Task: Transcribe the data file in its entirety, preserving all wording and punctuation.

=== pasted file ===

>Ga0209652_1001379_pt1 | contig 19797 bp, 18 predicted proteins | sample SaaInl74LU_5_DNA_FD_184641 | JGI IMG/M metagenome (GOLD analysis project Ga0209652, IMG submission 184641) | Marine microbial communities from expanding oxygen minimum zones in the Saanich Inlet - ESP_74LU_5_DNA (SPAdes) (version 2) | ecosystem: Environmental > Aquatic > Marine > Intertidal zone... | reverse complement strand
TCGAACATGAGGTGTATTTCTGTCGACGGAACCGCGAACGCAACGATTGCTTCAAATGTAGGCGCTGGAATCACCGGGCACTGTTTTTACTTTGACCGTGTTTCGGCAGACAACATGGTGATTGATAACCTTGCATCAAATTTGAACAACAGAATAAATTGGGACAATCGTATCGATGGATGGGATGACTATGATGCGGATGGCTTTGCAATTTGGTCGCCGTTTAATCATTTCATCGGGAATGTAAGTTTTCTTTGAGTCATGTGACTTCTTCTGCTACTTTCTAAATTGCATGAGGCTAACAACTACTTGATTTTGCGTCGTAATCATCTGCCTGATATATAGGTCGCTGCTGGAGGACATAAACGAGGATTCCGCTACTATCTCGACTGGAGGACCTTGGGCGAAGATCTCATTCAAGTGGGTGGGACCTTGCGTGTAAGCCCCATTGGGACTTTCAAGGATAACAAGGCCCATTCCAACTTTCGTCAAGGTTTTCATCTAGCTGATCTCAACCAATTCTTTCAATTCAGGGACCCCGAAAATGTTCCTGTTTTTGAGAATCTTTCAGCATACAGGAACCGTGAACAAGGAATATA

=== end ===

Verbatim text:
>Ga0209652_1001379_pt1 | contig 19797 bp, 18 predicted proteins | sample SaaInl74LU_5_DNA_FD_184641 | JGI IMG/M metagenome (GOLD analysis project Ga0209652, IMG submission 184641) | Marine microbial communities from expanding oxygen minimum zones in the Saanich Inlet - ESP_74LU_5_DNA (SPAdes) (version 2) | ecosystem: Environmental > Aquatic > Marine > Intertidal zone... | reverse complement strand
TCGAACATGAGGTGTATTTCTGTCGACGGAACCGCGAACGCAACGATTGCTTCAAATGTAGGCGCTGGAATCACCGGGCACTGTTTTTACTTTGACCGTGTTTCGGCAGACAACATGGTGATTGATAACCTTGCATCAAATTTGAACAACAGAATAAATTGGGACAATCGTATCGATGGATGGGATGACTATGATGCGGATGGCTTTGCAATTTGGTCGCCGTTTAATCATTTCATCGGGAATGTAAGTTTTCTTTGAGTCATGTGACTTCTTCTGCTACTTTCTAAATTGCATGAGGCTAACAACTACTTGATTTTGCGTCGTAATCATCTGCCTGATATATAGGTCGCTGCTGGAGGACATAAACGAGGATTCCGCTACTATCTCGACTGGAGGACCTTGGGCGAAGATCTCATTCAAGTGGGTGGGACCTTGCGTGTAAGCCCCATTGGGACTTTCAAGGATAACAAGGCCCATTCCAACTTTCGTCAAGGTTTTCATCTAGCTGATCTCAACCAATTCTTTCAATTCAGGGACCCCGAAAATGTTCCTGTTTTTGAGAATCTTTCAGCATACAGGAACCGTGAACAAGGAATATA